Goodwins and Spencers Arrive in Colonial Maine

We’ve now come to the end of my Goodwin line – at least in America. I’m going to start with the Spencers, since they seem to have arrived first.

Thomas Spencer (who seemed to be from Winchcombe, Gloucestershire, England) had married Patience Chadbourne (of Tamworth, Staffordshire, England) around 1630 in England. I’m not sure when exactly they immigrated, but I do know that Patience’s father William came over in 1634 and proceeded in building a mill on the Piscataqua River. Perhaps Thomas and Patience arrived about the same time.

The Spencers settle in Kittery, Massachusetts Bay Colony, in the area now known as South Berwick, York County, Maine. William Chadbourne had given Thomas and Patience a house at the corner of Brattle and Vine Streets, the foundations of which supposedly are still there. Shortly after arriving the New World, Thoams and Patience had their daughter Margaret, who is one of about seven children.

Site of Thomas and Patience Spencer's land.  Perhaps the foundation is under this house?  Courtesy Google Earth.

Site of Thomas and Patience Spencer’s land. Perhaps the foundation is under this house? Courtesy Google Earth.

Meanwhile in Oxford, Staffordshire, England, Daniel Goodwin and Dorothy Barker had a son named Daniel, who would be the first of the Goodwins to immigrate to Kittery. Daniel was granted land by the town on December 16, 1652 and went on to become a planter and supposedly a surveyor and innkeeper. Over time he had acquired much land in the area, particularly at “Slutts Corner”, which is now in South Berwick along the southwestern portion of Witchtrot Road.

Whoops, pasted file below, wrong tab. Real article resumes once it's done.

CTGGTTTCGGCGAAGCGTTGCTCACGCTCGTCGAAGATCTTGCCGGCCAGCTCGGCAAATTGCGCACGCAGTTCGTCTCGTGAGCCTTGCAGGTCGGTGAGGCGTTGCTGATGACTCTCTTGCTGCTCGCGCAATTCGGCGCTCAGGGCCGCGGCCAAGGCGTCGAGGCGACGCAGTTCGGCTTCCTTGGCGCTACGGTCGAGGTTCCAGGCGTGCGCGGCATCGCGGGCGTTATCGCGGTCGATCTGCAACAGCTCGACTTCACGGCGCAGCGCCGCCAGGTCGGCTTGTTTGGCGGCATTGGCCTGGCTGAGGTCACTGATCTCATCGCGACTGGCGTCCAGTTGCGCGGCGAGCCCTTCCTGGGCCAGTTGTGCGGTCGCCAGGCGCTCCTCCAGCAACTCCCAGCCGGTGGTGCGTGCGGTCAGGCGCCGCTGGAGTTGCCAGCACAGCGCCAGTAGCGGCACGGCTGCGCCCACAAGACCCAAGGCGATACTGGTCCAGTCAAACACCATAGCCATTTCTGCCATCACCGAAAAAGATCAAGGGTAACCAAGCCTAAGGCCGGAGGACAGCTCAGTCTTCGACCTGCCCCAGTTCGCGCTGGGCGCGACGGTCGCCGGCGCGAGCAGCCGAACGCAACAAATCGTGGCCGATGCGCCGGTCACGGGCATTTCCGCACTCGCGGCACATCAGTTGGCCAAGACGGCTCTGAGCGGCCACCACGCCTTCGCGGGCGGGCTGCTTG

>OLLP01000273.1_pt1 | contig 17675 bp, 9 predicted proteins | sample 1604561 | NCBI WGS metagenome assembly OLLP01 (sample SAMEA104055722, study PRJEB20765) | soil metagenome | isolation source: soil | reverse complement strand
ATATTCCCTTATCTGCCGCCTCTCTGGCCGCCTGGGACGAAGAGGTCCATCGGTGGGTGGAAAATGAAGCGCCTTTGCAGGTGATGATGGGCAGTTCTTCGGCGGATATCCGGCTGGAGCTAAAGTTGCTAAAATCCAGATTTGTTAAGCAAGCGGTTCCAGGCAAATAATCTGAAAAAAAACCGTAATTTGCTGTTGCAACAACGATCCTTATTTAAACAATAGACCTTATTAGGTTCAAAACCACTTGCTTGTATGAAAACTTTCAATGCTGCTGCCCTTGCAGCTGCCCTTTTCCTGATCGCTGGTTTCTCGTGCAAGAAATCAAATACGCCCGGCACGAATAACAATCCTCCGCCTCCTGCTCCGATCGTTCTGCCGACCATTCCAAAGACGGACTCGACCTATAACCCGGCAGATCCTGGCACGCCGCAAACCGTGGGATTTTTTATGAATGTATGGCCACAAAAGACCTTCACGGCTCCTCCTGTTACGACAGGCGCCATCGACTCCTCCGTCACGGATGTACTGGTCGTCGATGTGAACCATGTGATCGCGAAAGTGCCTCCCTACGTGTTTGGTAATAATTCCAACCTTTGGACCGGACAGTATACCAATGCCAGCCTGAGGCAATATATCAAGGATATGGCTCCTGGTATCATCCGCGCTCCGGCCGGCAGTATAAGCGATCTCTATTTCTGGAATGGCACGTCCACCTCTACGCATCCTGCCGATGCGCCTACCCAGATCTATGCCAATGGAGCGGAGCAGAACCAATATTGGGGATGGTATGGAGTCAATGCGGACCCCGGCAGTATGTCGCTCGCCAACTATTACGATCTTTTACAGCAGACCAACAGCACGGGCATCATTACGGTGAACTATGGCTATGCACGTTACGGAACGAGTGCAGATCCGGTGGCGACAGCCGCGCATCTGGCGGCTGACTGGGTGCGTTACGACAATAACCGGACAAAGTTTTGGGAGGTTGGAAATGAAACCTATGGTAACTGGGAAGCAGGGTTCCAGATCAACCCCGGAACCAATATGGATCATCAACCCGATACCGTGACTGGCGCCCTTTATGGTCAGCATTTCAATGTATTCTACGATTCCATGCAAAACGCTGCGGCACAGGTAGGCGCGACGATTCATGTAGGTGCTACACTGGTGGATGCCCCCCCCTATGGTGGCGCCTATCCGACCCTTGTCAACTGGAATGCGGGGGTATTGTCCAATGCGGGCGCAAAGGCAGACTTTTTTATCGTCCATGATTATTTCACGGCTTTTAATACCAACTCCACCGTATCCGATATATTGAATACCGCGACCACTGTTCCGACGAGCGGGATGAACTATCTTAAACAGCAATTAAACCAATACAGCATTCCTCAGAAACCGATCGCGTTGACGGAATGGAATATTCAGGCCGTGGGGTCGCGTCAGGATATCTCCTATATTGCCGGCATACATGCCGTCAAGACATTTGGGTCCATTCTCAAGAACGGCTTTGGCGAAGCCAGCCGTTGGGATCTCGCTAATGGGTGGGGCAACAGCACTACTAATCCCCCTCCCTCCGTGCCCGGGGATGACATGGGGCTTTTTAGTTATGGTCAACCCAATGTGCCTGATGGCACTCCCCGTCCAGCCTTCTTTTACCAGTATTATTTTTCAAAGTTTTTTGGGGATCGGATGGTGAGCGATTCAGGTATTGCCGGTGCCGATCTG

Site of Daniel Goodwin's land.  Courtesy Google Earth.

Site of Daniel Goodwin’s land. Courtesy Google Earth.

In 1654 (findagrave.com says as early as 1646), Daniel married Margaret Spencer and they went on to have the following children (not necessarily listed in order):

  • Daniel, born 1656 in Kittery; married Ann Thompson (daughter of Miles Thompson) on October 17, 1682; married Amy _____ before 1693; died April 1726 in Berwick; buried in Old Fields Cemetery in South Berwick.
  • James, married Sarah Thompson (daughter of Miles Thompson and sister of Ann) on December 9, 1686 in Kittery; died July 31, 1697 in Kittery.
  • Thomas, married Mehitable Plaisted circa 1685 (see more information on them here)
  • William, born in Kittery; married Deliverance Taylor (daughter of John and Martha Taylor); died March 26, 1714; buried in Old Fields Cemetery in South Berwick.
  • Moses, married Abigail Taylor ((daughter of John and Martha Taylor and sister of Deliverance) on September 7, 1694 in Kittery; died 1726.
  • Elizabeth, married Zachary Emery on December 19, 1686; married Phillip Hubbard on December 22, 1692; died December 16, 1736; buried in Old Fields Cemetery in South Berwick.
  • Sarah, married Isaac Barnes on December 6, 1694.
  • Patience, married Daniel Stone on September 19, 1670; died 1715.
  • David
  • Adam

Margaret died in March 1670 and was buried in Old Fields Cemetery. Some time later, Daniel married Sarah (Sanders) Turbet, widow of Peter Turbet.

On June 4, 1702, Daniel was one of the founding members of the First Parish Congregational Church in the Berwick area of Kittery (which is now South Berwick).

Daniel is thought to have died on March 16, 1713 in Berwick and is buried at Old Fields Cemetery.